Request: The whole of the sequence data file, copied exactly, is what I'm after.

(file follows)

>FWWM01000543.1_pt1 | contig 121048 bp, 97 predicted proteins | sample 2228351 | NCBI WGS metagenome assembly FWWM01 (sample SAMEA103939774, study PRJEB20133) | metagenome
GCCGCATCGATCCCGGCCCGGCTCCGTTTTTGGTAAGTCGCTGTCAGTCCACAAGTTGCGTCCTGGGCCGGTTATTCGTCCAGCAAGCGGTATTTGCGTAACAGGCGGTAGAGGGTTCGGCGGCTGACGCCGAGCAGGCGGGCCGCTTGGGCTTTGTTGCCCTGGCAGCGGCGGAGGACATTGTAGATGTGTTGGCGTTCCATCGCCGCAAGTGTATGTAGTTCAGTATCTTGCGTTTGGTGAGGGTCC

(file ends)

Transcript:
>FWWM01000543.1_pt1 | contig 121048 bp, 97 predicted proteins | sample 2228351 | NCBI WGS metagenome assembly FWWM01 (sample SAMEA103939774, study PRJEB20133) | metagenome
GCCGCATCGATCCCGGCCCGGCTCCGTTTTTGGTAAGTCGCTGTCAGTCCACAAGTTGCGTCCTGGGCCGGTTATTCGTCCAGCAAGCGGTATTTGCGTAACAGGCGGTAGAGGGTTCGGCGGCTGACGCCGAGCAGGCGGGCCGCTTGGGCTTTGTTGCCCTGGCAGCGGCGGAGGACATTGTAGATGTGTTGGCGTTCCATCGCCGCAAGTGTATGTAGTTCAGTATCTTGCGTTTGGTGAGGGTCC